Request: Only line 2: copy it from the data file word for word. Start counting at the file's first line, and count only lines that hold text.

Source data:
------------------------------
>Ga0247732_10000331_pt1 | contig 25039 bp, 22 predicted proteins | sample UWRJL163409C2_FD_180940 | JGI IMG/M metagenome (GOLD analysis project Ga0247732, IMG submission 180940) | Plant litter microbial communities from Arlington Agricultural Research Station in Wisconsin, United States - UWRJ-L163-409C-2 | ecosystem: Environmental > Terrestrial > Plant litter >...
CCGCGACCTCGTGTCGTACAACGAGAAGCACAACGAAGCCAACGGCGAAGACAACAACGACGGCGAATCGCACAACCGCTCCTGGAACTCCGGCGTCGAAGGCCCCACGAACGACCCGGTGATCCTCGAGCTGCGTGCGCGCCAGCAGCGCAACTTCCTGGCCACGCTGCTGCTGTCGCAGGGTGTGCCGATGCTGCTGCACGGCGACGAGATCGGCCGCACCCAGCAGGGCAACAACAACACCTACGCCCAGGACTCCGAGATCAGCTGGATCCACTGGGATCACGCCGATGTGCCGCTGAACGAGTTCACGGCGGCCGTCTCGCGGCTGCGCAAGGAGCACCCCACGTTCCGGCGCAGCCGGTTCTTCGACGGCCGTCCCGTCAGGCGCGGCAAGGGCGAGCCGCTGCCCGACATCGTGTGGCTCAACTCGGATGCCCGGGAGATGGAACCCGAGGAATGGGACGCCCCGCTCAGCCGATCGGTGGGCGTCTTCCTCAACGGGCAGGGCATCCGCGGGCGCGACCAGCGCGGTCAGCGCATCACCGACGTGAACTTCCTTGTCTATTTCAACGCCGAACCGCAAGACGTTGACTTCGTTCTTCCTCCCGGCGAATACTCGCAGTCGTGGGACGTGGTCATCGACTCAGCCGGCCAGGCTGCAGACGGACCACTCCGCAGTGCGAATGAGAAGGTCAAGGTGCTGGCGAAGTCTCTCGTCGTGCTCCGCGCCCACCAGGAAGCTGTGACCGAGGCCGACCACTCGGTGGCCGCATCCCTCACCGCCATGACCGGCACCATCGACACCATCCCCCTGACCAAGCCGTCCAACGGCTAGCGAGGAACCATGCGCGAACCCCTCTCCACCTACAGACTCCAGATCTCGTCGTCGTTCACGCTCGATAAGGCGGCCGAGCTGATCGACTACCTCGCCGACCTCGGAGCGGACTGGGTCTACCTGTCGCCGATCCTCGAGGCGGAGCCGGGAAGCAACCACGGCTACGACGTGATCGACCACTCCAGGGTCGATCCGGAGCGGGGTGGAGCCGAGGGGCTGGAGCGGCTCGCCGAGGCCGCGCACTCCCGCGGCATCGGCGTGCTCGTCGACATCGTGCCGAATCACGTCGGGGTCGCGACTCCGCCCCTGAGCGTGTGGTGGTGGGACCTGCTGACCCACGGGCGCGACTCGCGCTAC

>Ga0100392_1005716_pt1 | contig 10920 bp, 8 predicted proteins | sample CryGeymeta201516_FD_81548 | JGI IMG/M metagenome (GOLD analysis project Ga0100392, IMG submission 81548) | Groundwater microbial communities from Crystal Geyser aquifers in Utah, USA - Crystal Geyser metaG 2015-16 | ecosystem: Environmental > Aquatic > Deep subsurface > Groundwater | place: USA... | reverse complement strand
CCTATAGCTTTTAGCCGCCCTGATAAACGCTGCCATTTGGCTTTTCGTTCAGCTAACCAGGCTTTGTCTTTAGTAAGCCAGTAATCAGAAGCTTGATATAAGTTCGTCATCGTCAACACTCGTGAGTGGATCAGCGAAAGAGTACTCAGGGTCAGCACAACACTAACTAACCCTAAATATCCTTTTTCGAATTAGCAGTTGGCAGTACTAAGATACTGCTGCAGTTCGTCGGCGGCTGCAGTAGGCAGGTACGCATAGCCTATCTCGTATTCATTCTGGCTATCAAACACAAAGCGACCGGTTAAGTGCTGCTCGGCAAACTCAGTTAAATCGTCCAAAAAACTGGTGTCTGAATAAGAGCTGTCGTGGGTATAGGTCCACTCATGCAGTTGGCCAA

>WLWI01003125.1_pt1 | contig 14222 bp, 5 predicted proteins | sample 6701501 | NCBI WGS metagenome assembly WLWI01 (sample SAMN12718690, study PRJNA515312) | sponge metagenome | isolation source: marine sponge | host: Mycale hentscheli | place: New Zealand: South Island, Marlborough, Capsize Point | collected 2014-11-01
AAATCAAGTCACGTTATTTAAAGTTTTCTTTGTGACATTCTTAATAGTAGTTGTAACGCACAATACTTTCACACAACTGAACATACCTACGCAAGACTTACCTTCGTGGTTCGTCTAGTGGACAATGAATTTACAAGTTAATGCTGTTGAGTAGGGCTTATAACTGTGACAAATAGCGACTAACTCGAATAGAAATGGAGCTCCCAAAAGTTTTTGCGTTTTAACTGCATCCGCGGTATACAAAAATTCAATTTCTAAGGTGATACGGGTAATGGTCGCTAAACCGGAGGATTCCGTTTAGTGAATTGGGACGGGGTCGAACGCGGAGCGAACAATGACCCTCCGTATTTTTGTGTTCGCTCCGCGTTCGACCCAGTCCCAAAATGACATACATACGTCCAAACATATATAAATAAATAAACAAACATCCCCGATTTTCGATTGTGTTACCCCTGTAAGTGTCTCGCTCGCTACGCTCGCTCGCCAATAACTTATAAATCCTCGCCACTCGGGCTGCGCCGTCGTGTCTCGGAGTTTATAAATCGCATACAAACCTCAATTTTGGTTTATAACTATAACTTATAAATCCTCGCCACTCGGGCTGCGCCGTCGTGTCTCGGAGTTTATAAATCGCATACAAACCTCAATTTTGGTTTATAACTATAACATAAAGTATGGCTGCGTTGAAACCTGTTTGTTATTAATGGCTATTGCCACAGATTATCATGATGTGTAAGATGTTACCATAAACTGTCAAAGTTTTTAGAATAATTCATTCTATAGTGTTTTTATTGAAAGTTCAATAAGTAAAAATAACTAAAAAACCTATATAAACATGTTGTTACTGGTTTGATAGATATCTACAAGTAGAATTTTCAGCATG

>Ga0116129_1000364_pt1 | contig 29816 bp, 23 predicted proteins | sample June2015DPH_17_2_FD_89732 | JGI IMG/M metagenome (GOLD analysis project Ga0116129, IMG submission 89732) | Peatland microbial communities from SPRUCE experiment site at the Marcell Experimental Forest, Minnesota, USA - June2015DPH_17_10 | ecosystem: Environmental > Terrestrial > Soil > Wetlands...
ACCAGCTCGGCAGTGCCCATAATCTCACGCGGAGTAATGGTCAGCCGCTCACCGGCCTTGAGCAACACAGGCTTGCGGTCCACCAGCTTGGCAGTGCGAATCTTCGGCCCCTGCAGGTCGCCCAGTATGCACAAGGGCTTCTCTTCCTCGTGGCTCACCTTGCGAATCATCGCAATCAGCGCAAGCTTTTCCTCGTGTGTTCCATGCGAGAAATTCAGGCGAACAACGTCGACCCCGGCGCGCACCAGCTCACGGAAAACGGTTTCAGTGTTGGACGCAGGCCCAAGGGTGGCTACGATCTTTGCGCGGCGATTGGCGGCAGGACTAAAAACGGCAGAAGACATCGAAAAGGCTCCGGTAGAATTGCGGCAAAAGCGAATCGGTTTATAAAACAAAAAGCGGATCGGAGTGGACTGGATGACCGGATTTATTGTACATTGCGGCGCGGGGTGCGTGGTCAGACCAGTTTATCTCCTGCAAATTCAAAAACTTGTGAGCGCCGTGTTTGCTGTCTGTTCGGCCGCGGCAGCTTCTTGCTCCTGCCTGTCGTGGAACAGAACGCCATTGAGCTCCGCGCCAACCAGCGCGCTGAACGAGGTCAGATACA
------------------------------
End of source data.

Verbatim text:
CCGCGACCTCGTGTCGTACAACGAGAAGCACAACGAAGCCAACGGCGAAGACAACAACGACGGCGAATCGCACAACCGCTCCTGGAACTCCGGCGTCGAAGGCCCCACGAACGACCCGGTGATCCTCGAGCTGCGTGCGCGCCAGCAGCGCAACTTCCTGGCCACGCTGCTGCTGTCGCAGGGTGTGCCGATGCTGCTGCACGGCGACGAGATCGGCCGCACCCAGCAGGGCAACAACAACACCTACGCCCAGGACTCCGAGATCAGCTGGATCCACTGGGATCACGCCGATGTGCCGCTGAACGAGTTCACGGCGGCCGTCTCGCGGCTGCGCAAGGAGCACCCCACGTTCCGGCGCAGCCGGTTCTTCGACGGCCGTCCCGTCAGGCGCGGCAAGGGCGAGCCGCTGCCCGACATCGTGTGGCTCAACTCGGATGCCCGGGAGATGGAACCCGAGGAATGGGACGCCCCGCTCAGCCGATCGGTGGGCGTCTTCCTCAACGGGCAGGGCATCCGCGGGCGCGACCAGCGCGGTCAGCGCATCACCGACGTGAACTTCCTTGTCTATTTCAACGCCGAACCGCAAGACGTTGACTTCGTTCTTCCTCCCGGCGAATACTCGCAGTCGTGGGACGTGGTCATCGACTCAGCCGGCCAGGCTGCAGACGGACCACTCCGCAGTGCGAATGAGAAGGTCAAGGTGCTGGCGAAGTCTCTCGTCGTGCTCCGCGCCCACCAGGAAGCTGTGACCGAGGCCGACCACTCGGTGGCCGCATCCCTCACCGCCATGACCGGCACCATCGACACCATCCCCCTGACCAAGCCGTCCAACGGCTAGCGAGGAACCATGCGCGAACCCCTCTCCACCTACAGACTCCAGATCTCGTCGTCGTTCACGCTCGATAAGGCGGCCGAGCTGATCGACTACCTCGCCGACCTCGGAGCGGACTGGGTCTACCTGTCGCCGATCCTCGAGGCGGAGCCGGGAAGCAACCACGGCTACGACGTGATCGACCACTCCAGGGTCGATCCGGAGCGGGGTGGAGCCGAGGGGCTGGAGCGGCTCGCCGAGGCCGCGCACTCCCGCGGCATCGGCGTGCTCGTCGACATCGTGCCGAATCACGTCGGGGTCGCGACTCCGCCCCTGAGCGTGTGGTGGTGGGACCTGCTGACCCACGGGCGCGACTCGCGCTAC